Living Wills: What is the Current Legal Status in South Africa?
Author: Gertruida Grové
Affiliations: BA LLB LLM (US) (LLD) (Pret), Attorney of the High Court of South Africa
Source: Stellenbosch Law Review, Volume 31 Issue 2, 2020, p. 270 – 298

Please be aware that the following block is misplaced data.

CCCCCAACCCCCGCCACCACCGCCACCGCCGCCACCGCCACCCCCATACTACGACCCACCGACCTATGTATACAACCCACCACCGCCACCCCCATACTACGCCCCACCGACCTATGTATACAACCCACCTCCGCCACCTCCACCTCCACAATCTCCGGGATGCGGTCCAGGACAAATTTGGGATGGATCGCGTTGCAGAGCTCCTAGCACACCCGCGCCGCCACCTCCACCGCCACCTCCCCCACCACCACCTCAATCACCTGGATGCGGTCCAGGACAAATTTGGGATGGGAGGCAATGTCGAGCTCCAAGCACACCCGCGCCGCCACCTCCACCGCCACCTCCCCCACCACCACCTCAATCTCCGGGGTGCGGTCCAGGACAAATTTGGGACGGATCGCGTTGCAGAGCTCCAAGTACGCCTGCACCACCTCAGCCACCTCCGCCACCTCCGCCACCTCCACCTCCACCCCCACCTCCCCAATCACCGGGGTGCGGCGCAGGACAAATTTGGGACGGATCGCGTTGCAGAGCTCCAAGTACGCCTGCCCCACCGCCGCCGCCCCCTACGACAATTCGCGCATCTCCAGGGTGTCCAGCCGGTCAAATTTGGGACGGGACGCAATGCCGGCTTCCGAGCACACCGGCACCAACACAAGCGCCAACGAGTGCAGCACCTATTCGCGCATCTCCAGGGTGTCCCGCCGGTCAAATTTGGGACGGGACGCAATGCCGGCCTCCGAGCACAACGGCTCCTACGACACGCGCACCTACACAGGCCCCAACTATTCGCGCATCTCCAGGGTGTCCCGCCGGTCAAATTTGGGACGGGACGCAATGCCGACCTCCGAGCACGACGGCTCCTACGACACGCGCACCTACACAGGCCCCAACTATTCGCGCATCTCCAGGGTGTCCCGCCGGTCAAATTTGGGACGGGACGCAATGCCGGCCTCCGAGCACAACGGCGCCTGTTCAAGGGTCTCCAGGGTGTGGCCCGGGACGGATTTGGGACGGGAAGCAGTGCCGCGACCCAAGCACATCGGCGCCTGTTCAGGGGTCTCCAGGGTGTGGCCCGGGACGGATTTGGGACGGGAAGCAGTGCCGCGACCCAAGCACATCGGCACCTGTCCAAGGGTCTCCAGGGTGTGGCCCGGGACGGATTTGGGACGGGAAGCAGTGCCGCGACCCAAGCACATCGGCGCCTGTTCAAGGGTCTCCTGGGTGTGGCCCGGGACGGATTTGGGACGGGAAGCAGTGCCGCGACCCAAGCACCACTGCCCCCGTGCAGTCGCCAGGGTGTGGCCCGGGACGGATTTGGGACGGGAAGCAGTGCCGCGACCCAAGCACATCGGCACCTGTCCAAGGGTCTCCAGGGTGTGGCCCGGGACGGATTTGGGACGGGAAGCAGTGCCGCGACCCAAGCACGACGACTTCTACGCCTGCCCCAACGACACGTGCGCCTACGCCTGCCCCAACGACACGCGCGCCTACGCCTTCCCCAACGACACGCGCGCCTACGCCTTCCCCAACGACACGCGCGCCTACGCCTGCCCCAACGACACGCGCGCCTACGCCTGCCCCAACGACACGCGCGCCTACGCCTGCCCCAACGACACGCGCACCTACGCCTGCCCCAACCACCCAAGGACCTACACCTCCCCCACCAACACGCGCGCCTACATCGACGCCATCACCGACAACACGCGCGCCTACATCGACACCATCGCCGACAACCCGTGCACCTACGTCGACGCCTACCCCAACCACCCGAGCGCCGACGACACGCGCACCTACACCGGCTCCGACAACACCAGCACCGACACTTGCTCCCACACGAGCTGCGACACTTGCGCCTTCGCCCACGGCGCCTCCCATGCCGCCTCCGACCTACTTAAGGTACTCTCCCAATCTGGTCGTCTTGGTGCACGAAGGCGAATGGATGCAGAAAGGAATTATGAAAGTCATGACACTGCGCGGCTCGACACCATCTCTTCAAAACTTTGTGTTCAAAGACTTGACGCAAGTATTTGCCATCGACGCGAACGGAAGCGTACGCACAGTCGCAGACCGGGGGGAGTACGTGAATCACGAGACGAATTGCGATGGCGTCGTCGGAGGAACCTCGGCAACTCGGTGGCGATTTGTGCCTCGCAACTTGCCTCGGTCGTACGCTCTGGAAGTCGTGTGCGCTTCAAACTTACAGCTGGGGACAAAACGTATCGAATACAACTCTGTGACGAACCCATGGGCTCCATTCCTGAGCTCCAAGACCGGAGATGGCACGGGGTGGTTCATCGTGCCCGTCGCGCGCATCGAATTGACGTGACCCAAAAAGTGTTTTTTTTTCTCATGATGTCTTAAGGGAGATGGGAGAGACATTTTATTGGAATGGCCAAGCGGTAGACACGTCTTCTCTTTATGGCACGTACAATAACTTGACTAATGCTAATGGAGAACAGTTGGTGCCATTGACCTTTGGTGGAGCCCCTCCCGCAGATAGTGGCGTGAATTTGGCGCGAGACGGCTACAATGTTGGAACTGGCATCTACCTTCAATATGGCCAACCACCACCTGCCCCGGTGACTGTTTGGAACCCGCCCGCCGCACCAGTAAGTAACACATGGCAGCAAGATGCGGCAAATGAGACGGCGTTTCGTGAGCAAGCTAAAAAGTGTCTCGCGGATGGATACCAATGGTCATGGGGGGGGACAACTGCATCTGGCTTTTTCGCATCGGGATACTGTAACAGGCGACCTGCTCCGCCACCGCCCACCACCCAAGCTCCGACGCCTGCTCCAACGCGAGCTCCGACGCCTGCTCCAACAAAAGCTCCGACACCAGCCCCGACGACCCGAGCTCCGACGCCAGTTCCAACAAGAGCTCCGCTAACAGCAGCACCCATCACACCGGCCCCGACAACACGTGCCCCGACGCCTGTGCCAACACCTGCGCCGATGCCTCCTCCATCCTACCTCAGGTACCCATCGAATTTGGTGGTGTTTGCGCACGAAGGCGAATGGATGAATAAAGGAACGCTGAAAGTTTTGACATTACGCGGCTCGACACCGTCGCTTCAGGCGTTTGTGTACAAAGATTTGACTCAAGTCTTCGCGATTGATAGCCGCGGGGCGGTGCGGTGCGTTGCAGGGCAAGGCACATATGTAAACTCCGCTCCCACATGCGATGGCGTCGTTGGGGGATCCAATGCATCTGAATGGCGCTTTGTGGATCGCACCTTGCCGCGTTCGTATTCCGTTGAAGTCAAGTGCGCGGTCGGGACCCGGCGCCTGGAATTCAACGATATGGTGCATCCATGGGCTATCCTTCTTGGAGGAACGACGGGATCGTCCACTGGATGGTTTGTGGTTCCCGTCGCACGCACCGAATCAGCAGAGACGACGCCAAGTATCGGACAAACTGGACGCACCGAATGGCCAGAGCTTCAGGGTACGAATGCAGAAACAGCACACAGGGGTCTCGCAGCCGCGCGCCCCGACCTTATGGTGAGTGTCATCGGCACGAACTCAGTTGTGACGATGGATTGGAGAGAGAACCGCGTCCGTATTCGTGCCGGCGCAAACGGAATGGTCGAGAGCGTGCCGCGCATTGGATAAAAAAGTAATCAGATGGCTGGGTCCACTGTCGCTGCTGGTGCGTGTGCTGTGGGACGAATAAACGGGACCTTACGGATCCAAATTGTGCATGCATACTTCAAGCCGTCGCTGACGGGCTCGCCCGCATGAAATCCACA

In this article the current legal status of living wills (advance directives) in South Africa is investigated. The legal enforcement of living will documents should allow compos mentis persons to state their medical instructions in writing in advance. These instructions should be adhered to in medical decision-making processes in situations where the makers of such living wills are no longer able to convey their medical instructions contemporaneously, for example, in states of temporary or permanent unconsciousness. The historical and current legal debate on living wills in South Africa is explored. It is found that there are currently legal lacunae in the South African law, as living wills and enduring powers of attorney which could be incorporated into living wills have not yet been found to form part of our common law and no living will-specific legislation has been enacted. As a result of the legal lacunae there is much legal uncertainty which can, for example, be seen by the varying terminology used by the legal and medical fraternity regarding living wills and related documents. These inconsistencies lead to much confusion and subsequent varying enforcement standards. The Law Reform Commission has investigated the legal lacunae; its reports and suggestions for draft legislation are discussed. The applicable provisions of the National Health Act 61 of 2003 as well as draft legislation, specifically the Draft Bill on End of Life Decisions, 1998, and the National Health Amendment Bill, 2019, the applicable case law and ethical guidelines, including the Health Professions Council of South Africa Guidelines and the South African Medical Association Guidelines, are discussed. The legal lacunae should be addressed to promote legal certainty in South Africa on the enforceability of living wills. This would enhance the doctor-patient relationship and promote the protection of patients’ fundamental human rights.